Back to the recent-parents, they wade through a creepy forest at night. They haven’t made it yet to the Rocketship Forest, though Marko’s wary about strange ethereal beings lurking in the forest. His scepticism about actual ships that grow on trees contrasts with Alana’s scepticism about the Horrors that haunt the woods. Curiously, such contrasting disbelief about both elements of fantasy actually endows this universe with greater depth. This selective scepticism, the linguistic barries (however basic) and the seemingly irreconciliable history between both species starts speaking miles about the galaxy itself. However, as a cruel howl of the circumstances echoing back at them, fiery battle has broken out in the forest.
Alana feels discouraged about their odds to escape this war. Regardless of their drive, they cannot escape the present. With or without targets on their back, war will own them as it has for countless planets. Marko steps up and comforts her by taking on a greater resolve towards success. Though the external circumstances will be adverse, the couple are resolute and nearing their destination. Such a moment can only be crowned by the naming of their daughter: Hazel. Her parents will show her the universe. From ‘two against the world’, the motif has transformed into ‘our child deserves better’.
As for Hazel herself, she says she won’t grow to become a character of relevance. Already this comic has adopted and subverted literary several conventions, so it is actually plausible. However, what indeed can we consider ordinary in this universe that’s just been opened to us? Let alone the fact that we’re punkass humans in comparison to Alana, Marko and especially the Lying Cat (She’s the best). Such palette of graphic and narrative colours don’t leave much room for half tints and pusilanimity. Will Hazel, our Sigurd in this instance, turn out to speak true? Only time, and the trials of her mummy and her daddy, will tell.
And so, ends the first issue of Saga. Now moving on to…
The Wicked + The Divine #1
“I Want Everything You Have”
English television has given us a few series about adolescents. Skins and Misfits (which some would say is really the former with superpowers) quickly come to mind. These narratives feature an age group functioning in a social context, exploiting it and often being victimised by it also. We’ve all been there, and we know it can be a volatile age to live. In fiction, it can become especially imbedded with a tint of fatalism. It becomes a coin toss, a choice between life and death. The title of this comic series already expresses such stark duality. But what could be the extent of these dichotomies? Could such a steep price not affect the way the characters experience their lives?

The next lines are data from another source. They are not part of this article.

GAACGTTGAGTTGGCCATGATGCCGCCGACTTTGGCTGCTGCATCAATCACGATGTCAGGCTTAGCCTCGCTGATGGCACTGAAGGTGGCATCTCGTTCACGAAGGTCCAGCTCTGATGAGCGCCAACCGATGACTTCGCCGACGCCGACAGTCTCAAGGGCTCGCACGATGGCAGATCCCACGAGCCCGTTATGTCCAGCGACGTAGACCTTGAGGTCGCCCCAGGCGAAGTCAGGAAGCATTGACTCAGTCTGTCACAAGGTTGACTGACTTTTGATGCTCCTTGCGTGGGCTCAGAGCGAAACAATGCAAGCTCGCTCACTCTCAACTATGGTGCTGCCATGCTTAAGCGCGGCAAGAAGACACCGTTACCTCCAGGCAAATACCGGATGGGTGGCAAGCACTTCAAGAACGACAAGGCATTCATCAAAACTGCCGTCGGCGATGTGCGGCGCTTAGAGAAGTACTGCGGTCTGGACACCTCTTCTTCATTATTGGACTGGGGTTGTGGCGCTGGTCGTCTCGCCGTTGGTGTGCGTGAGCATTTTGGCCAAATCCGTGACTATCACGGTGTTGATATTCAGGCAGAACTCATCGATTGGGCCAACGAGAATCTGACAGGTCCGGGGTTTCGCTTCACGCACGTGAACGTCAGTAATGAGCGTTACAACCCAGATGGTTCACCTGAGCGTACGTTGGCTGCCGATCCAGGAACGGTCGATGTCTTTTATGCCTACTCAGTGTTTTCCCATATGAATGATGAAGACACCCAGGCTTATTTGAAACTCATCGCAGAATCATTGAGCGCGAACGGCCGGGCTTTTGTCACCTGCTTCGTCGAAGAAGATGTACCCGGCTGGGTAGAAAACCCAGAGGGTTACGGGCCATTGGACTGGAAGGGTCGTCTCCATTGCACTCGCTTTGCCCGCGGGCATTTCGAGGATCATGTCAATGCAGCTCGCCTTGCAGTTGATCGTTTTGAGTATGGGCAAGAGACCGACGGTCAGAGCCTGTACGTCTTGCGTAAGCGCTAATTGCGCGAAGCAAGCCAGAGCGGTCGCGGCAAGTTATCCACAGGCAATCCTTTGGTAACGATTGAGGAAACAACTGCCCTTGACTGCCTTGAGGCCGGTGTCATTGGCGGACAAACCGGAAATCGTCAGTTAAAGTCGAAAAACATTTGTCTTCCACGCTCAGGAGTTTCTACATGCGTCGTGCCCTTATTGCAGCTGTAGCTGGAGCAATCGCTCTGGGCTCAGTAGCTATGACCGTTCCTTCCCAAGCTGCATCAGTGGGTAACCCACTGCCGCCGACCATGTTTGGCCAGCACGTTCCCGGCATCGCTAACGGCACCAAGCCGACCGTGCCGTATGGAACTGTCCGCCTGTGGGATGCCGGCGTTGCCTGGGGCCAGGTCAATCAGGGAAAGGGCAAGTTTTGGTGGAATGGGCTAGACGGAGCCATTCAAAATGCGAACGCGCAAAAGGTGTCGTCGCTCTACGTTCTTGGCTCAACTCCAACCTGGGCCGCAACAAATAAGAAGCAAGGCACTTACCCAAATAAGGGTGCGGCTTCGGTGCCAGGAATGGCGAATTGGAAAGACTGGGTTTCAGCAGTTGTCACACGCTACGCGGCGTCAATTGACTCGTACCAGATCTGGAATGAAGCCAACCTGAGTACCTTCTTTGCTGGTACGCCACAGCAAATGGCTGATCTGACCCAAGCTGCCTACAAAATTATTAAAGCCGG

We start off on December 31, 1923. We first get a black page featuring a circle outlined by twelve effigies. Four of these show distinctive icons, whereas the rest only show skulls; semiotic doom. The scenery is a secretive gathering at a round table: four strange young personages are seated, and a strange old woman is in their midst. There are lots of empty seats hinting at disturbing implications. The youths suitably appear to experience varying facets of apprehension. It’s dangerously looking like a sort of suicide pact as the old woman walks away with a rueful expression. The four agree to get to it, and start a countdown out loud, with their hands stretched, ready to snap their fingers. At the final click, the house explodes into flames. Only the old woman remains.
Fast forward to January 1, 2014 for another black page with a new circle. We see nine distinctive symbols and three hollow circles. Minds could be racing about what this means, but it’s pretty succint. We got a clean slate and no casualties yet. It’s a lovely day in South London. We follow a girl who reminds me of Antonia Thomas, and her name is Laura Wilson. She is excited, for something grand is occurring that day, but she needs to prepare for it. We’ve all been there, haven’t we? She walks into a bathroom and applies artful makeup, and dons a long-haired red wig. Other girls are doing likewise. This scene is no strange thing to people who cosplay. Nuance and detail are important to incarnate the character. She finds the image on the mirror pleasing to her purpose.
But even if the result is beautifully achieved, it’s not enough. There’s ‘something’ Laura can’t hope to replicate: something she wishes she could have. It’s the ‘something’ that hundreds have come to see that day. Amaterasu, the girl who became the Japanese Sun Goddess is giving a show. She’s a pop star. Real soon, we can observe this worshipping of the celebrity as a reprisal of the cult to a deity. After all, are musicians not the Gods of our age? We anoint ourselves in their grace by consuming their products. We adore and praise as they take the stage. We partake of the communion by obsessing next to others who too enhance their lives with their songs.
This would all be no more than a pretty allegory if not for one thing: she’s literally a Goddess. The show proper, as narrated by Laura, has an indomitable physical effect on the attending fans. One such admirer even climaxes in his pants from the ecstasy of her performance. In this instance, we’ll benefit from distancing ourselves from the modernised, Western conception of deity. Looking past the collective adoration, we observe divinity by what the deity proper is doing. I can find no better way to describe it than by one single word: immanence. Amaterasu is manifesting divinity itself into the physical world; she’s raining love on her fans. As an effect of this, Laura, among others, passes out.